The difficulty a local school task force is having in reaching a consensus on how to handle expansion of the city's secondary schools provides a microcosm of the concerns that are bound to be raised when any school recommendation goes to local voters.
It's easy to see why the community would find it difficult to give its whole-hearted support to a proposal that is likely to receive only a lukewarm recommendation from a task force that has studied the issue for more than a year. The issues being discussed by the task force emphasize the fact that there is no magic solution for overcrowding in Lawrence secondary schools. The best the school district can do is move forward on what it sees as the most promising plan and simply hope that time will prove it was a wise move.
The Commission on Mid-Level and High School Education now has narrowed its focus to two proposals. One would separate grades 9-12 into two schools, putting 11th- and 12th-graders into a renovated Lawrence High School building, and constructing a new "mid-high" at a different site to serve ninth- and 10th-graders. The plan would be to use the two schools until both reach an enrollment of 1,700 students. At that time, the district would seek a bond issue to build a third secondary school and divide the students into three four-year high schools.
The other major proposal calls for the expansion of facilities using three successive bond issues that would be placed before voters in 1992, 1993 and 1994. The bond issues would be used, respectively, to (1) build a fourth junior high school. (2) renovate and expand LHS and (3) build a second high school for grades 9-12.
Both plans have advantages and disadvantages. The grand three-high-school plan would avoid the city ever being divided into two high-school halves. But it also would create curriculum problems by making it difficult for ninth- and 10th-graders to take upper-level classes primarily offered for 11th- and 12th-graders.
Is there something magical about the 1,700-student benchmark? That's about the same number of students as now attend LHS, but there certainly are larger high schools operating successfully in other parts of the country.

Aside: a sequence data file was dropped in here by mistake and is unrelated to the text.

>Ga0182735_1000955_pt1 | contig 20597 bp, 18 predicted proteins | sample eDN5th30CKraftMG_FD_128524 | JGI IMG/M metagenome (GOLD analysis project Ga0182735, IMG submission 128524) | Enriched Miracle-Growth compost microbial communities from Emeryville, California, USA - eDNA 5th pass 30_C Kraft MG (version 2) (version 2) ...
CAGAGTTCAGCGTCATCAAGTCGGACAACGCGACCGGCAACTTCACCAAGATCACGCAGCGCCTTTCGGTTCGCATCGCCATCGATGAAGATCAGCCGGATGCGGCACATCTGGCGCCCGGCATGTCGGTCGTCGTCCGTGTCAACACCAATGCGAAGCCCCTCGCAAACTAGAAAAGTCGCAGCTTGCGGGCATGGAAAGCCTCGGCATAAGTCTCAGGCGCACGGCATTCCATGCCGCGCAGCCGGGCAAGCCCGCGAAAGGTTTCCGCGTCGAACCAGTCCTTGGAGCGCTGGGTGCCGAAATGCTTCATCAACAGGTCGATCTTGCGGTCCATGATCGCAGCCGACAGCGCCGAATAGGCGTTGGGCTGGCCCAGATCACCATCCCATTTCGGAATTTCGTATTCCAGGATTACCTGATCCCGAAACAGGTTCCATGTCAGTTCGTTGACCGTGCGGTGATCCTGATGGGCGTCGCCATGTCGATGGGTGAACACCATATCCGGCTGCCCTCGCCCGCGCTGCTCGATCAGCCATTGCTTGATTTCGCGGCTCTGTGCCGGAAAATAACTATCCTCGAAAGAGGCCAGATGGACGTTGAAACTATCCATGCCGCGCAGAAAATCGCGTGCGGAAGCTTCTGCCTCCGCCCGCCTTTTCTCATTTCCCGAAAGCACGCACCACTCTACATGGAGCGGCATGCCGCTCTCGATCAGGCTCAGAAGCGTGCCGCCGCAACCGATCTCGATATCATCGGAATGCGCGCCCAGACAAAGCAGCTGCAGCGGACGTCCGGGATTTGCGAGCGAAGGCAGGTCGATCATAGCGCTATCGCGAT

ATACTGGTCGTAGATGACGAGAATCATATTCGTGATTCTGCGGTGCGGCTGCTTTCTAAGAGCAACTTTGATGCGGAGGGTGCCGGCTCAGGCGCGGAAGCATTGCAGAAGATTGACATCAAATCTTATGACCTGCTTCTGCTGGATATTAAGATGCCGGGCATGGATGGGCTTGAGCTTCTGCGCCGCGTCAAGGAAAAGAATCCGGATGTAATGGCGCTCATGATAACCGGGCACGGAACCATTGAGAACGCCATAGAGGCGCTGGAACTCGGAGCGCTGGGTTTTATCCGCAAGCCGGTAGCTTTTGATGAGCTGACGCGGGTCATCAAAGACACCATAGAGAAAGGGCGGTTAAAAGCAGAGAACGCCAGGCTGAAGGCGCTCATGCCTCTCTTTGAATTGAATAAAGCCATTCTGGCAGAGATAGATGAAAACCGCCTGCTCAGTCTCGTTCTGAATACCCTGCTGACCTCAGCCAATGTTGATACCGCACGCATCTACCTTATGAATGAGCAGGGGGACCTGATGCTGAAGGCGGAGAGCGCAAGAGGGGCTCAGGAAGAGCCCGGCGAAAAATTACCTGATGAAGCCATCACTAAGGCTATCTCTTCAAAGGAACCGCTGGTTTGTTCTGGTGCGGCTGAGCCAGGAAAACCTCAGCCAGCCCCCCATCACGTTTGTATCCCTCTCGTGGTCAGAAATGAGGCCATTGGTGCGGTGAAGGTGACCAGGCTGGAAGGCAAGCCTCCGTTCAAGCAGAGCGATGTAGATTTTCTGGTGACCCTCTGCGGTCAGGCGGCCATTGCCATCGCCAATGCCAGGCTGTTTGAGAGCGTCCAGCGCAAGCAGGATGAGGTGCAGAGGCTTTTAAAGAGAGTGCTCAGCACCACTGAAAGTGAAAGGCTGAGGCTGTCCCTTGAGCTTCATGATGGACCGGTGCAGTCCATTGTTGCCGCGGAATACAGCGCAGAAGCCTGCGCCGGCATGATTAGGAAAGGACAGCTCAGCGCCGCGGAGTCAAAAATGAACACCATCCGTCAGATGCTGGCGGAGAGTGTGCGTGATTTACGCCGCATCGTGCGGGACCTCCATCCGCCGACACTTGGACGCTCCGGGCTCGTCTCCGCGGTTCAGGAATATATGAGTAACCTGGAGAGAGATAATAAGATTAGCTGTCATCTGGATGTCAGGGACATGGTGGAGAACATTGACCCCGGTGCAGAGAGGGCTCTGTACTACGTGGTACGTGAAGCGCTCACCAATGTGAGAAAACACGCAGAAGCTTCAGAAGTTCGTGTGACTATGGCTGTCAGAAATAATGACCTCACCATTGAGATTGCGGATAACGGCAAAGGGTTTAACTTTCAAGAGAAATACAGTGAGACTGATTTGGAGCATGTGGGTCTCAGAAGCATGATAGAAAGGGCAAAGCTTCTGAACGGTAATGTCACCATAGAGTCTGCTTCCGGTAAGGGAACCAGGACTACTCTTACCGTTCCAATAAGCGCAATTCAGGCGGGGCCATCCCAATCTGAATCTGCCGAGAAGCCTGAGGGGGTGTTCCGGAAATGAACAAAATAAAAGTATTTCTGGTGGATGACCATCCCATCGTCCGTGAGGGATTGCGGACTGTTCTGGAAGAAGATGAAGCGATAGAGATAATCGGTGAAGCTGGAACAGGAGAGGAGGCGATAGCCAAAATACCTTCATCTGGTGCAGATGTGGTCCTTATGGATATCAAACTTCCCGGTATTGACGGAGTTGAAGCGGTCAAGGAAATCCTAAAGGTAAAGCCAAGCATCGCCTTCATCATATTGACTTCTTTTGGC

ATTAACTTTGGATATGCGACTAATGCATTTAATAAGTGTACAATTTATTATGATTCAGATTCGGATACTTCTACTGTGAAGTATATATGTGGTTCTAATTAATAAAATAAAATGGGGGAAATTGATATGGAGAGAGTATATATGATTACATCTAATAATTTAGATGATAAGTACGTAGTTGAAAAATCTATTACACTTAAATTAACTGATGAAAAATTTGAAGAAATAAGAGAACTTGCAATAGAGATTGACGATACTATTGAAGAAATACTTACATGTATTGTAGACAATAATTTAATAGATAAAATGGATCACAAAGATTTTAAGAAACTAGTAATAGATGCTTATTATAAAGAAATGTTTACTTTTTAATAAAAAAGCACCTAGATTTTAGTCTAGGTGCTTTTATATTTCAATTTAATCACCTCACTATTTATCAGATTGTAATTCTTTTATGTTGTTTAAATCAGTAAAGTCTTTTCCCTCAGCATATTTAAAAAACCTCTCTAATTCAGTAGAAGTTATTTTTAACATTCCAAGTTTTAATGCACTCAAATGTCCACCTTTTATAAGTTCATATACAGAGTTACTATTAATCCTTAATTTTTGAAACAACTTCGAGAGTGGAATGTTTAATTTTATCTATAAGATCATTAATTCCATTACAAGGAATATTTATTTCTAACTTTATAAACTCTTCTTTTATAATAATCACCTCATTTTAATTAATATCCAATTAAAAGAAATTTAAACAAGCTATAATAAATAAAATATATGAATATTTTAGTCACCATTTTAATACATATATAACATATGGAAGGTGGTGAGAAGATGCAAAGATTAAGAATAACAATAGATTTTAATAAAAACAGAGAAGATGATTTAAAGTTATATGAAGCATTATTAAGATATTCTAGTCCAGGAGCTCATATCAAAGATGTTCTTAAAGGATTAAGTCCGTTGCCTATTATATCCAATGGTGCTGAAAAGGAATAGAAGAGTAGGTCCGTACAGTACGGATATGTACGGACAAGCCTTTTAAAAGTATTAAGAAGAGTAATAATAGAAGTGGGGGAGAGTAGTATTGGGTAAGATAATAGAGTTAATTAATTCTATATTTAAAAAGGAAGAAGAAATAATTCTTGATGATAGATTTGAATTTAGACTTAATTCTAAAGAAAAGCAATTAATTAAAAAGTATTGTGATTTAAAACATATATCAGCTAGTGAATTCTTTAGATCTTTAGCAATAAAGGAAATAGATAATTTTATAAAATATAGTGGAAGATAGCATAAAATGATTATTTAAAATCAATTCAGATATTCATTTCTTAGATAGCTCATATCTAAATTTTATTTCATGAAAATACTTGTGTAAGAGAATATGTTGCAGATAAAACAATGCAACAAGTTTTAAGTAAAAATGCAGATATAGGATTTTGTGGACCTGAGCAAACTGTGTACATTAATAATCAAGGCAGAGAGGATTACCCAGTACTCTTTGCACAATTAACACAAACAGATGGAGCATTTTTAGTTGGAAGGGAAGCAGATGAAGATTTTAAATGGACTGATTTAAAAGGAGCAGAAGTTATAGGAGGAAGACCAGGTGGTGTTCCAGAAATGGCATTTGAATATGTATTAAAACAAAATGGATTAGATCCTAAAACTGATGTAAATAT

The plan spreads the district's spending over a number of years, but since it involves the immediate construction of a major secondary school, the initial bond issue for the plan would be close to the amount voters rejected in November 1990. The commission estimates it would cost $28 million to renovate LHS and build the new mid-high. The 1990 bond issue sought $30 million to renovate LHS and build a second high school.
The three-bond-issue plan goes even further in spreading out the costs of expanded secondary schools, but does so in a way that puts the district at serious risk of never meeting its ultimate facility goals. If even one of the bond issues doesn't pass, the entire plan falls apart and the district would be forced into exactly the type of stopgap measures it has been trying to avoid. While voters might find it less painful to approve tax increases in three installments, it's also likely that the total pricetag for the end product would be greater if it is broken into three bond issues. Construction costs rise; items get added. A single, tightly budgeted bond issue probably would end up costing district taxpayers less.
There is no doubt that the Commission on Mid-Level and High School Education faces a difficult job, both in recommending a course of action and trying to find public support for the plan it chooses. As they make their final decisions, commission members should try their best to come up with a plan the group can support. It won't be the favorite plan of every individual commission member; it will undoubtedly meet with opposition from some in the community. But it's important that the commission be able to present a solid rationale for why its recommended plan is a realistic course of action that has a good chance to improve Lawrence's secondary school system.